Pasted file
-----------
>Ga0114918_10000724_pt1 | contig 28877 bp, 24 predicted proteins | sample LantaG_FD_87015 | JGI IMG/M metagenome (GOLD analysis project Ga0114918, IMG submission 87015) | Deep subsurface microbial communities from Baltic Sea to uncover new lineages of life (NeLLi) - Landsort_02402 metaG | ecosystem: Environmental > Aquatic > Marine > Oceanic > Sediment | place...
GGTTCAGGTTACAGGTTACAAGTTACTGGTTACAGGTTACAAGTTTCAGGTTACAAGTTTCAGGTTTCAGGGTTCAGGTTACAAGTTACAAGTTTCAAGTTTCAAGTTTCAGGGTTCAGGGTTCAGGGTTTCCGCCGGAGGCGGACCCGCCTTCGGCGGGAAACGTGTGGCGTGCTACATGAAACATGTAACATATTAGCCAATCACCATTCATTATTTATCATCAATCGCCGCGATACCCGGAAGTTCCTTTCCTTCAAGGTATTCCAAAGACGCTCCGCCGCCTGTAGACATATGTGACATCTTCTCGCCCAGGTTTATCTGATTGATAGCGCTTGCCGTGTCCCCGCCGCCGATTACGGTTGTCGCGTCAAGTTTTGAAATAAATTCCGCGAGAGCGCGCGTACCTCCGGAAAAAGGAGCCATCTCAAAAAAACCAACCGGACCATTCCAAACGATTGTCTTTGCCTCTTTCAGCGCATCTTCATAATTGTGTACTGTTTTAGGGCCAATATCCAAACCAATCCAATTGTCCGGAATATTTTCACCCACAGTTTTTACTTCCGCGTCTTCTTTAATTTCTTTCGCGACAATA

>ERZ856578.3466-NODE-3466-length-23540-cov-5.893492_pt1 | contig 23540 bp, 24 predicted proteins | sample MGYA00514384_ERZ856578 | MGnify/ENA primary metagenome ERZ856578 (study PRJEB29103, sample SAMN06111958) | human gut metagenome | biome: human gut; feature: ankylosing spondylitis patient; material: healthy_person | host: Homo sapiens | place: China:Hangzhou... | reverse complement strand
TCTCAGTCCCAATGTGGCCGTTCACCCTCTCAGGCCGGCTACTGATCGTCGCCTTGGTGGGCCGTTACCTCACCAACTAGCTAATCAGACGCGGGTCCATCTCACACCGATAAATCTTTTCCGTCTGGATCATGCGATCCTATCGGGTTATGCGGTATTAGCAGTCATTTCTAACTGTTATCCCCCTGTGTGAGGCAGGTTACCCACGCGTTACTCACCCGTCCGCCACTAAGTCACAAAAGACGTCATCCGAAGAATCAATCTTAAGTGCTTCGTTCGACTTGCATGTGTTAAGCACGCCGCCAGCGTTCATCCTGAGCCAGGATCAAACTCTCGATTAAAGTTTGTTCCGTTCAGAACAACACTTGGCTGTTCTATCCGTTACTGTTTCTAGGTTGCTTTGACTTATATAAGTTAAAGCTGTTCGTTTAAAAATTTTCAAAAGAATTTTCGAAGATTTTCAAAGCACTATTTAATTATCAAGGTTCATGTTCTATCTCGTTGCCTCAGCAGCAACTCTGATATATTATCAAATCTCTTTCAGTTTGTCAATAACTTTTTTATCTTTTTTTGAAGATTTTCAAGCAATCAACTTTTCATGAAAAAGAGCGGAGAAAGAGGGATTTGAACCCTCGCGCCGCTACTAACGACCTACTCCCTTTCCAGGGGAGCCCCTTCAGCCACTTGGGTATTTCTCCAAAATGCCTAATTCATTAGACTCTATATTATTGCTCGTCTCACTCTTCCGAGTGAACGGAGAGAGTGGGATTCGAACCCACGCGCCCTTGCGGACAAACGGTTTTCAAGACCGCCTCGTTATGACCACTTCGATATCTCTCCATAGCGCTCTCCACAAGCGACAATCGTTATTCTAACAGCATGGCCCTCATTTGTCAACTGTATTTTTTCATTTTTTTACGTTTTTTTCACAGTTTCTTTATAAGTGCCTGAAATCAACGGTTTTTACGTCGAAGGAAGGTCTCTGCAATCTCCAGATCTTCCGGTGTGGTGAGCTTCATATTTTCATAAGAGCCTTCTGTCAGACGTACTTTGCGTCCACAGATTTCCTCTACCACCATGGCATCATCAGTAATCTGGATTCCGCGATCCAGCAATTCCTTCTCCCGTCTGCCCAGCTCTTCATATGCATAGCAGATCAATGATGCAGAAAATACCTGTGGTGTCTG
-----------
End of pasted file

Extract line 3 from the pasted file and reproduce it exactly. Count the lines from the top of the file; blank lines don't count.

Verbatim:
>ERZ856578.3466-NODE-3466-length-23540-cov-5.893492_pt1 | contig 23540 bp, 24 predicted proteins | sample MGYA00514384_ERZ856578 | MGnify/ENA primary metagenome ERZ856578 (study PRJEB29103, sample SAMN06111958) | human gut metagenome | biome: human gut; feature: ankylosing spondylitis patient; material: healthy_person | host: Homo sapiens | place: China:Hangzhou... | reverse complement strand